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Book Chapter: The Civil Sphere in the Cultural and Political Transformations of Modern East Asia

TitleThe Civil Sphere in the Cultural and Political Transformations of Modern East Asia
Authors
Issue Date2018
PublisherCambridge University Press
Citation
The Civil Sphere in the Cultural and Political Transformations of Modern East Asia . In Jeffrey Alexander, David A. Palmer, Agnes Ku and Sunwoong Park (Eds.), The Civil Sphere in East Asia. Cambridge: Cambridge University Press, 2018 How to Cite?
AbstractScholarship on civil society in East Asia has suffered from a weak theorization in which civil society is generally defined as voluntary organizations that exist in the “third sector” outside the state and private sector. Civil Sphere Theory (CST) aims to describe and explain the moral codes and institutional foundations of democratic solidarity, manifested within a distinct social sphere. This chapter explores the possibility and challenges of applying CST in East Asian contexts. We begin by discussing three general issues that need to be addressed in such an endeavor: (1) how the cultural codes of the civil sphere relate to traditional values and moral codes such as those of Confucian civility; (2) the role of East Asian developmental states and authoritarian regimes in the shaping and emergence of civil spheres; and (3) the relationship between civil spheres, associational civil society, and democratic transitions. We then take a macro-historical approach to trace the transformations of modern civil spheres in relation to the above-mentioned three structural factors, in each of the polities covered by the case studies in this book: Japan, China, Hong Kong, Taiwan and South Korea.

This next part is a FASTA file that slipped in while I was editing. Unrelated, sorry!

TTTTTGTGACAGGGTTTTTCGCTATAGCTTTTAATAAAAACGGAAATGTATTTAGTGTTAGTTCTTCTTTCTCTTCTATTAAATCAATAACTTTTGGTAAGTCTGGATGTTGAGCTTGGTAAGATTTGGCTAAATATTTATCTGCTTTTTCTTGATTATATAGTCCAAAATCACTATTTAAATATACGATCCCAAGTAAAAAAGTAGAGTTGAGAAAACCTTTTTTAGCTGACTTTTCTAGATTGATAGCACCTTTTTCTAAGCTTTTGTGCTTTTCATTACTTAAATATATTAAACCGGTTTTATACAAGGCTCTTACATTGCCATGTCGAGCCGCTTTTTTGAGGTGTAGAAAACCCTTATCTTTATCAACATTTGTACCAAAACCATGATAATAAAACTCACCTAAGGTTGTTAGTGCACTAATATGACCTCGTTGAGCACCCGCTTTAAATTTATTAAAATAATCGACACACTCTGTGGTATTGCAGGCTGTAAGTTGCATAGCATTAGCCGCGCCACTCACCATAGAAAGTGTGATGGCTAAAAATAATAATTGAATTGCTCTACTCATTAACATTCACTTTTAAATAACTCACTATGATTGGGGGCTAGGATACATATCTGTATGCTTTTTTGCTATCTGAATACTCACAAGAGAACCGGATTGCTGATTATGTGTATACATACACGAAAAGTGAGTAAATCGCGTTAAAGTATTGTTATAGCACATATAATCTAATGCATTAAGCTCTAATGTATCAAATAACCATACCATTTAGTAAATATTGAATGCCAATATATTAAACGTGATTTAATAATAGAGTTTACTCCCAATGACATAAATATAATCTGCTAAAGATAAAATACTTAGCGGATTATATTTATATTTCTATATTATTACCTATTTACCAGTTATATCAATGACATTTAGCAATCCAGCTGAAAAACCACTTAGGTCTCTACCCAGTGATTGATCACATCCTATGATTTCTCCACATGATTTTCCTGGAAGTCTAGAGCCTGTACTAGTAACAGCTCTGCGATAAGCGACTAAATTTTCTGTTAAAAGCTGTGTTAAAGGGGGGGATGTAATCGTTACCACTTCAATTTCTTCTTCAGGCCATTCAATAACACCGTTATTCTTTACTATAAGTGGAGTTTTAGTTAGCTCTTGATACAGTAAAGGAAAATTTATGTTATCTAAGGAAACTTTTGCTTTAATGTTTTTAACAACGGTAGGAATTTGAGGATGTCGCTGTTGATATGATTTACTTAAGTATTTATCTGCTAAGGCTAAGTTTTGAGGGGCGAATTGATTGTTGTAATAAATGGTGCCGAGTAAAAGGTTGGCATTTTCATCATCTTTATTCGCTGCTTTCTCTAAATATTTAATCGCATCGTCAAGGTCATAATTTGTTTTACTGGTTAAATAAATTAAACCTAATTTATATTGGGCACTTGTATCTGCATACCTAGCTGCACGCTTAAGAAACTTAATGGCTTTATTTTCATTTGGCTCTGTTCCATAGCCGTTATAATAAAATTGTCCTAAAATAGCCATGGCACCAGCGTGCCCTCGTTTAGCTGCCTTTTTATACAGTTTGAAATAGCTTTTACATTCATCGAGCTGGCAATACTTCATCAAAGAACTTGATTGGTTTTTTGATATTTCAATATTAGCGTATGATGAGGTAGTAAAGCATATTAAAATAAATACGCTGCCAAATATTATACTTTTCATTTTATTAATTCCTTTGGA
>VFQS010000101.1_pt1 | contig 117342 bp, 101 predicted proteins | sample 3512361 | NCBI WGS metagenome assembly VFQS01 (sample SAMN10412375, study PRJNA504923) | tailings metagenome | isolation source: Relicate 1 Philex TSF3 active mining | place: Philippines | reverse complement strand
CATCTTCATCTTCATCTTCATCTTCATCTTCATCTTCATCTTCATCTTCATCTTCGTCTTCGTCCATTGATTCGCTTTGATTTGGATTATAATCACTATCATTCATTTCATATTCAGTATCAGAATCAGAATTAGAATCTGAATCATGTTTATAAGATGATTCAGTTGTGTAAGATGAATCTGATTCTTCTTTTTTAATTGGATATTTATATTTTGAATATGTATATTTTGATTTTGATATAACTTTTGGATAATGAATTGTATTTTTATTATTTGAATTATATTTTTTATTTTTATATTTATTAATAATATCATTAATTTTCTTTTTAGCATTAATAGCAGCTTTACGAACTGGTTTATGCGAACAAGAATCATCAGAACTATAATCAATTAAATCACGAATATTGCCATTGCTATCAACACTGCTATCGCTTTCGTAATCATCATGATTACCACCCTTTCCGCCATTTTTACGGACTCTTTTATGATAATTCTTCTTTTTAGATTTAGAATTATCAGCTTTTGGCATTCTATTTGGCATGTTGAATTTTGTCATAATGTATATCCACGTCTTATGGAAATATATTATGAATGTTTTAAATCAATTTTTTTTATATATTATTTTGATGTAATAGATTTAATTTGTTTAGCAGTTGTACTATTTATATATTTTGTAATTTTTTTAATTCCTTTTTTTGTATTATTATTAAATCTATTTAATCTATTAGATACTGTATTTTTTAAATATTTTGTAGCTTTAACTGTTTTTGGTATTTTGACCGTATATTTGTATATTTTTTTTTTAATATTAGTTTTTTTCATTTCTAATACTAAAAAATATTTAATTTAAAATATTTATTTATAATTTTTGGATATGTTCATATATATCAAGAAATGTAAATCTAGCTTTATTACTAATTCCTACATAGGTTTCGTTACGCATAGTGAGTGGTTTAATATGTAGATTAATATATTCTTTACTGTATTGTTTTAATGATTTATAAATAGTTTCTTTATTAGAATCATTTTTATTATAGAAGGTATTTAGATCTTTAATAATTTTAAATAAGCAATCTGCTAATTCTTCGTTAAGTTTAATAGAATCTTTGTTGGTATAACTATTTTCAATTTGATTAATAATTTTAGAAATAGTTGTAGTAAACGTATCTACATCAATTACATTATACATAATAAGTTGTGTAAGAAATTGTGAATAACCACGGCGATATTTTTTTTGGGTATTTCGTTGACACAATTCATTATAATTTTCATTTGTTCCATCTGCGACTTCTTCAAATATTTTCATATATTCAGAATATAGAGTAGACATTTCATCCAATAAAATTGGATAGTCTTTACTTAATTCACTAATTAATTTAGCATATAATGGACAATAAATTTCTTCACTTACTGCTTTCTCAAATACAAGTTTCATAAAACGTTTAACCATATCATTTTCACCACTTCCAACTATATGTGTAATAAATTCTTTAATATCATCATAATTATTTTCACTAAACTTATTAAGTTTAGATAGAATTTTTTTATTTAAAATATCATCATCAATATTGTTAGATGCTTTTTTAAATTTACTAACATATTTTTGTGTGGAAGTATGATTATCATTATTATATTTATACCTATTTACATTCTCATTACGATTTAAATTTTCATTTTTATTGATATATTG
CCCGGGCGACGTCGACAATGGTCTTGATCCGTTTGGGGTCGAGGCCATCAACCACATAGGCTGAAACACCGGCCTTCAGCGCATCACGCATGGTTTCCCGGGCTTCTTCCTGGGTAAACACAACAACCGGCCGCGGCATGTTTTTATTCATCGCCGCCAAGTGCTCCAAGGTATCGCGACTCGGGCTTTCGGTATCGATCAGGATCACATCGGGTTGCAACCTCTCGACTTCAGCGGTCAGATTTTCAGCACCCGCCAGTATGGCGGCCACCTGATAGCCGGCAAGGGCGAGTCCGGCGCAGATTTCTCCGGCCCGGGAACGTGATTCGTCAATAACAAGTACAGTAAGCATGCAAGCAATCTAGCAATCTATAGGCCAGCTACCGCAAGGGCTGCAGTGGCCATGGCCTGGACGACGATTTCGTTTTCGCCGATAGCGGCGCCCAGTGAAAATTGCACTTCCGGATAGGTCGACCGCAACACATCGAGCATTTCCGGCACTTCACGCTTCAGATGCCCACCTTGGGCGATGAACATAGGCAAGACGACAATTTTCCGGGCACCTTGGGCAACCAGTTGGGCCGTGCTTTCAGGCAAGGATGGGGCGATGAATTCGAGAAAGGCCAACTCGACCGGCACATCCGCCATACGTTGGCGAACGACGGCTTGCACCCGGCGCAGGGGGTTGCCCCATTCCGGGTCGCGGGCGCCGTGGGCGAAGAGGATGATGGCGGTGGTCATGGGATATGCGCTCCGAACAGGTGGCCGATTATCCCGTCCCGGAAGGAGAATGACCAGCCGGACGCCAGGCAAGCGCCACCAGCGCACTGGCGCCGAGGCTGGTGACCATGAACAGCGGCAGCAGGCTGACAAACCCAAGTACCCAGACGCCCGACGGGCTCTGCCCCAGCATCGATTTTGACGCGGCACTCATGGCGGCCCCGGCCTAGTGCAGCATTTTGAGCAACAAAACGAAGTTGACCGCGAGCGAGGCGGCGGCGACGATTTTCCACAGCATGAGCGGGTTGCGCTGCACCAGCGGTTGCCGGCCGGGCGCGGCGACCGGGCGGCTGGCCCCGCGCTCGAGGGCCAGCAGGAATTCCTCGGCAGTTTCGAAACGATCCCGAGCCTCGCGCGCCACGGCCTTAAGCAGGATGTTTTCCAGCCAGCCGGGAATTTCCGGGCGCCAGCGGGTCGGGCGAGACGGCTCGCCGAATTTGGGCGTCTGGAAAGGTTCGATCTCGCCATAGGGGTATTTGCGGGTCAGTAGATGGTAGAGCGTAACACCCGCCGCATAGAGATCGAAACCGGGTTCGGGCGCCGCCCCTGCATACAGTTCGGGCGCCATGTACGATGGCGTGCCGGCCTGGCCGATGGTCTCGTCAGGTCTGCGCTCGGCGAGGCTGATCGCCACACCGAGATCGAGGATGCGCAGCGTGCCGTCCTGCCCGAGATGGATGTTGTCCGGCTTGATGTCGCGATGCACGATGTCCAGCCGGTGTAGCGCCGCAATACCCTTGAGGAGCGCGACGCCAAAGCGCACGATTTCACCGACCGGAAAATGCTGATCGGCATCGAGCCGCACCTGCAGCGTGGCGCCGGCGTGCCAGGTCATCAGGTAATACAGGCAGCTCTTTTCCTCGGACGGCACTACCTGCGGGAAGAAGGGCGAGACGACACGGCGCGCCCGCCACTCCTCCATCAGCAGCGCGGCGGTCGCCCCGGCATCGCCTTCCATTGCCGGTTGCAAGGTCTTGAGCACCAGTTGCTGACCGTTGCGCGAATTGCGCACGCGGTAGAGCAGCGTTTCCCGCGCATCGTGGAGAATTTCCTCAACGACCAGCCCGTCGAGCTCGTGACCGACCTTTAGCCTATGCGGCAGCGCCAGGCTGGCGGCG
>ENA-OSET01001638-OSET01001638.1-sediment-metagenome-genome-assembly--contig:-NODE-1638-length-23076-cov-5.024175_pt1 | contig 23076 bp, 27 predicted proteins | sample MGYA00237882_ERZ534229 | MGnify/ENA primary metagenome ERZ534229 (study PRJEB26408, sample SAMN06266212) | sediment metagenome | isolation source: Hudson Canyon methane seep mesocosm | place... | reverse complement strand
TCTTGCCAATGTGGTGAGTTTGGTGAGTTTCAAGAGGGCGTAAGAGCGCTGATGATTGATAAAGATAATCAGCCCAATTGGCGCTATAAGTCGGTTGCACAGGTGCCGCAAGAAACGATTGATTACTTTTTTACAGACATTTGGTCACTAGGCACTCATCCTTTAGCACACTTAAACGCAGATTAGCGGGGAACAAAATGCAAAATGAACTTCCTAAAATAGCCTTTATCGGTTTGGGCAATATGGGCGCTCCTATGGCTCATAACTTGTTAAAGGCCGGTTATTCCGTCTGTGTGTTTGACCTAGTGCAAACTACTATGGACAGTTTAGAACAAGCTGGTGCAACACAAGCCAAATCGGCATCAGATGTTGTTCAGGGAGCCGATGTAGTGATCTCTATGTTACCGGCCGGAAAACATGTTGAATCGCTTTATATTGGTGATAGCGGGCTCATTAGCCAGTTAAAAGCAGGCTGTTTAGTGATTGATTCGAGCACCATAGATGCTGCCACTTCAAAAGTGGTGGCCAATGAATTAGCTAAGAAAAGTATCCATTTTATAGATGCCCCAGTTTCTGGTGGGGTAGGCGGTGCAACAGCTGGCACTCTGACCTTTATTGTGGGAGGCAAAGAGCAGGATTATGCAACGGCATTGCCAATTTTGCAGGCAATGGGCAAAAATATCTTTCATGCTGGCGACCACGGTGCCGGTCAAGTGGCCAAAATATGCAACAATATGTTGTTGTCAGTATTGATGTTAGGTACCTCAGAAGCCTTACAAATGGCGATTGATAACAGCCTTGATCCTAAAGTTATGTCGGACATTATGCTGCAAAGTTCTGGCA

Persistent Identifierhttp://hdl.handle.net/10722/261017

 

DC FieldValueLanguage
dc.contributor.authorPalmer, DA-
dc.contributor.authorAlexander, JC-
dc.date.accessioned2018-09-14T08:51:04Z-
dc.date.available2018-09-14T08:51:04Z-
dc.date.issued2018-
dc.identifier.citationThe Civil Sphere in the Cultural and Political Transformations of Modern East Asia . In Jeffrey Alexander, David A. Palmer, Agnes Ku and Sunwoong Park (Eds.), The Civil Sphere in East Asia. Cambridge: Cambridge University Press, 2018-
dc.identifier.urihttp://hdl.handle.net/10722/261017-
dc.description.abstractScholarship on civil society in East Asia has suffered from a weak theorization in which civil society is generally defined as voluntary organizations that exist in the “third sector” outside the state and private sector. Civil Sphere Theory (CST) aims to describe and explain the moral codes and institutional foundations of democratic solidarity, manifested within a distinct social sphere. This chapter explores the possibility and challenges of applying CST in East Asian contexts. We begin by discussing three general issues that need to be addressed in such an endeavor: (1) how the cultural codes of the civil sphere relate to traditional values and moral codes such as those of Confucian civility; (2) the role of East Asian developmental states and authoritarian regimes in the shaping and emergence of civil spheres; and (3) the relationship between civil spheres, associational civil society, and democratic transitions. We then take a macro-historical approach to trace the transformations of modern civil spheres in relation to the above-mentioned three structural factors, in each of the polities covered by the case studies in this book: Japan, China, Hong Kong, Taiwan and South Korea.-
dc.languageeng-
dc.publisherCambridge University Press-
dc.relation.ispartofThe Civil Sphere in East Asia-
dc.titleThe Civil Sphere in the Cultural and Political Transformations of Modern East Asia -
dc.typeBook_Chapter-
dc.identifier.emailPalmer, DA: palmer19@hku.hk-
dc.identifier.authorityPalmer, DA=rp00654-
dc.identifier.hkuros290958-
dc.publisher.placeCambridge-

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